Sometimes the most conservative people are the most biblically and scholastically sound. They have studied Scripture and have studied skeptical scholarship. They make brilliant arguments for the way something in the Bible reads and how it's been interpreted. I don't go to them necessarily to know more about their personal beliefs. It's the brilliance they bring to bear on the text that appeals to me. Of all the people I've read over the years, it's their work that I keep on my desk. They're all non-Catholics, but they're believers, they document their books well, they write well, they're scrupulously honest as scholars, and they don't have a bias. Many of the skeptical non-believer biblical scholars have a terrible bias. To them, Jesus didn't rise from the dead, so there's no point in discussing it. I want someone to approach the text and tell me what it says, how the language worked.(HT: Dane Ortlund for the initial above quote.)
However, let me offer this excerpt from the interview (on page two at the CT website link above):
CT: What will it look like to follow Christ without being part of the institutional church?
What is the radical center of Christ' teaching? If you asked Anne Rice, you would hear "to love our enemies as much as our neighbors." There is a problem in this. If Jesus only came with the ultimate message of "Hey! Love your neighbor! Stop being such punks!" What does this say of Jesus' sinless life, his death on a cross, and his resurrection? On a more specific thought, what does this say of Jesus' prayer throughout John 17? Specifically, this:Rice: The most important thing Christ demands of all of us is to love our enemies as much as our neighbors. That is the radical core of his teaching. If we do that, we can transform our lives.Christ reaches out to us individually. He's saying "Come follow me; I am the way, the truth, and the life." These are beautiful things. I read Scripture every day, I study it every day, I'm mindful of it every day. I don't claim to have the right interpretation of every passage, but I wrestle with it, and that's what I think he wants us to do.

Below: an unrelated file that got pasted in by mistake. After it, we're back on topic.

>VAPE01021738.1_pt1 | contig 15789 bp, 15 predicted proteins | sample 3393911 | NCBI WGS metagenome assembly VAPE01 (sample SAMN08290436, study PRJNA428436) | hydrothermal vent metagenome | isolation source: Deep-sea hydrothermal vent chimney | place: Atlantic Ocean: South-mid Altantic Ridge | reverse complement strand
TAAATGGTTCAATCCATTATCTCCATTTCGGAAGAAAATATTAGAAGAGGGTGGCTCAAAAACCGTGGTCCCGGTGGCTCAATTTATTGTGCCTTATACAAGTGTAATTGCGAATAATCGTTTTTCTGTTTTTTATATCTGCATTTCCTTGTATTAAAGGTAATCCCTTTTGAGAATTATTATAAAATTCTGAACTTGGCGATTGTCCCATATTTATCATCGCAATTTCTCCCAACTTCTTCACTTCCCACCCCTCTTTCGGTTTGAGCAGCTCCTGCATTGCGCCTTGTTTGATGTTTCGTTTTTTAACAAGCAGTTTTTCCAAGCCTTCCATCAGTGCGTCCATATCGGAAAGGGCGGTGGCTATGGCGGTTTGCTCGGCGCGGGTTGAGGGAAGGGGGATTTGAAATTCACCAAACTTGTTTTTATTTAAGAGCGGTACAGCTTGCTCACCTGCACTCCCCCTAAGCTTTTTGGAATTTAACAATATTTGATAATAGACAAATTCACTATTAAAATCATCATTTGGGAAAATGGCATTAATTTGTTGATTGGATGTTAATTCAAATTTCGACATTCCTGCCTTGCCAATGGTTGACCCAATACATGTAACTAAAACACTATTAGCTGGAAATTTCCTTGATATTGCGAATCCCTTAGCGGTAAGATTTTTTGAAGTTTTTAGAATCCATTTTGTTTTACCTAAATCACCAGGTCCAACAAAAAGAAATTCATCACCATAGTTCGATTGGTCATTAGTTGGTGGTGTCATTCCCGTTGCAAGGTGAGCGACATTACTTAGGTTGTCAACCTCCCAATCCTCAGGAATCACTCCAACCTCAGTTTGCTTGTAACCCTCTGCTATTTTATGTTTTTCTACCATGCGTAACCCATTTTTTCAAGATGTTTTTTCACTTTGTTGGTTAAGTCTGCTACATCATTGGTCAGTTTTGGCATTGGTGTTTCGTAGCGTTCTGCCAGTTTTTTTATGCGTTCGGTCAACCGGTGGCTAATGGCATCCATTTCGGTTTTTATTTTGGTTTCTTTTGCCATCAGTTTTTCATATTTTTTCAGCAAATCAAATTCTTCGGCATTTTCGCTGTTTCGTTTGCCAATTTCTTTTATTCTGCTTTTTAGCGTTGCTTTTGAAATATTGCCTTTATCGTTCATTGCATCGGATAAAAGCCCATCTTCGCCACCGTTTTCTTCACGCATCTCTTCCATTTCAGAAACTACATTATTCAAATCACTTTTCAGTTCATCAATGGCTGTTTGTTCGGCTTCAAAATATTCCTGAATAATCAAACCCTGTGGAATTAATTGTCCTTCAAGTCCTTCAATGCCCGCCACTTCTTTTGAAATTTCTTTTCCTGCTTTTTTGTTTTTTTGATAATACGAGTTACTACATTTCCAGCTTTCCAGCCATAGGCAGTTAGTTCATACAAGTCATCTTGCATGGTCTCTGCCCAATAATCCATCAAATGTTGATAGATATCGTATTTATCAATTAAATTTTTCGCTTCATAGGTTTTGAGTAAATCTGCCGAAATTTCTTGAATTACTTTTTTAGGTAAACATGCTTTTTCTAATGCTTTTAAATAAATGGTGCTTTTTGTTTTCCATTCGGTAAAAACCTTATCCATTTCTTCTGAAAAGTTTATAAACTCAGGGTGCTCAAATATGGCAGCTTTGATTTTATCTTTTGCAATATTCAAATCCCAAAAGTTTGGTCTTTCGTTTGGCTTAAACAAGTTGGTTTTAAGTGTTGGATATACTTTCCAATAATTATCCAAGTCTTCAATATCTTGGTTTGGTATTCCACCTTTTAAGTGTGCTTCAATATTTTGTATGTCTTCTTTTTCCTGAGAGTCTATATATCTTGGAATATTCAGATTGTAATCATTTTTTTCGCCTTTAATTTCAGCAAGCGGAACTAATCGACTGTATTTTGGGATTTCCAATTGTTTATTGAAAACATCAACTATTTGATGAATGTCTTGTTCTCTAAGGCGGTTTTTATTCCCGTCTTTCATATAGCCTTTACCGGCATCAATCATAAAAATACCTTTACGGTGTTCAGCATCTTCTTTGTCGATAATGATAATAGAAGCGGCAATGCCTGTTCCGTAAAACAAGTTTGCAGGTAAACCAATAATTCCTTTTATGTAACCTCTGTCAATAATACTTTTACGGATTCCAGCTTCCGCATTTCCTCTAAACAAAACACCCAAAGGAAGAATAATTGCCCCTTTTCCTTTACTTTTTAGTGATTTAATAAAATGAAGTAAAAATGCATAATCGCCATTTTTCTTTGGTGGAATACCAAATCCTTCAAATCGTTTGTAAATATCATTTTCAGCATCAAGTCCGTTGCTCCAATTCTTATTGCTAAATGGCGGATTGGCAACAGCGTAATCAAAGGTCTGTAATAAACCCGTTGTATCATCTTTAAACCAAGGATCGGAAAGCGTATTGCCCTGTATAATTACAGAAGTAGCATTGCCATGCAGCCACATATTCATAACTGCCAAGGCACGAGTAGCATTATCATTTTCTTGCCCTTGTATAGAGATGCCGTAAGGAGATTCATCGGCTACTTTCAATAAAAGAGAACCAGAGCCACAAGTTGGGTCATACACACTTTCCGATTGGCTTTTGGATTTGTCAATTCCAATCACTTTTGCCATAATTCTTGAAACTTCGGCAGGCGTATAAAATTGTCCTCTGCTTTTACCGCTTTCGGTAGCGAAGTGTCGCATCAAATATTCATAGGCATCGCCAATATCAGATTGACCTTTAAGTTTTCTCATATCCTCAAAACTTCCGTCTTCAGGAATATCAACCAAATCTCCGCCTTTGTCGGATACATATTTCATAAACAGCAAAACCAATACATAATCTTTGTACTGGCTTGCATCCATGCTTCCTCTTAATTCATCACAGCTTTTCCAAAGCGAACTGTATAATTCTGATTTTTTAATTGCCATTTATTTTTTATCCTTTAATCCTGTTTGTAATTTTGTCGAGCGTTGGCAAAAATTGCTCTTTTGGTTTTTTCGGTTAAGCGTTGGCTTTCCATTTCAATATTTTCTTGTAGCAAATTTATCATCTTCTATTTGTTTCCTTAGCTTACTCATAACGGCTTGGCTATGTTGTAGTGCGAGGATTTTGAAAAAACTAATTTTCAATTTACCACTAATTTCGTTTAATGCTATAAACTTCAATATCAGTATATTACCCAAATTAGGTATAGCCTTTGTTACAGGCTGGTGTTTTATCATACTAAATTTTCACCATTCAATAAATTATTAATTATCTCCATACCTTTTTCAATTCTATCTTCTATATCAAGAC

[17:1] When Jesus had spoken these words, he lifted up his eyes to heaven, and said, “Father, the hour has come; glorify your Son that the Son may glorify you,  since you have given him authority over all flesh, to give eternal life to all whom you have given him.  And this is eternal life, that they know you the only true God, and Jesus Christ whom you have sent.  I glorified you on earth, having accomplished the work that you gave me to do.  And now, Father, glorify me in your own presence with the glory that I had with you before the world existed.Part of Jesus' teaching was indeed "to love our enemies as much as our neighbors." (Luke 6:27) To say this was the radical core of his teaching would fail to consider the passage in John 17, which Christ himself prayed hours before he was to be sentenced to death on a cross. The radical message of Jesus was God. Jesus came to glorify the Father in his salvific work. Christ was always pointing to the Father as the ultimate message. Is not the very essence of eternal life to know "the only true God, and Jesus Christ whom you have sent"?
(John 17:1-5 ESV)
With that, I say this regarding Anne Rice's concept of the main teaching of Jesus: God is not man-centered. God is God-centered. If Christ came only to tell us to love - here I go repeating myself - then his work on the cross meant nothing. This is to belittle God, ignore our sin, and assume that all we need is a command to love, and that will fix the human race of all its misery and evil. May I be so bold and daring to say that this was the point of Jesus life and message: that the Father would glorify the Son through his loving, incomprehensibly gracious work of salvation wrought on this earth ~2000 years ago which was planed before time began. ( John 17:5, Eph. 1:3-10)
Comments? Perhaps I ruffled some feathers...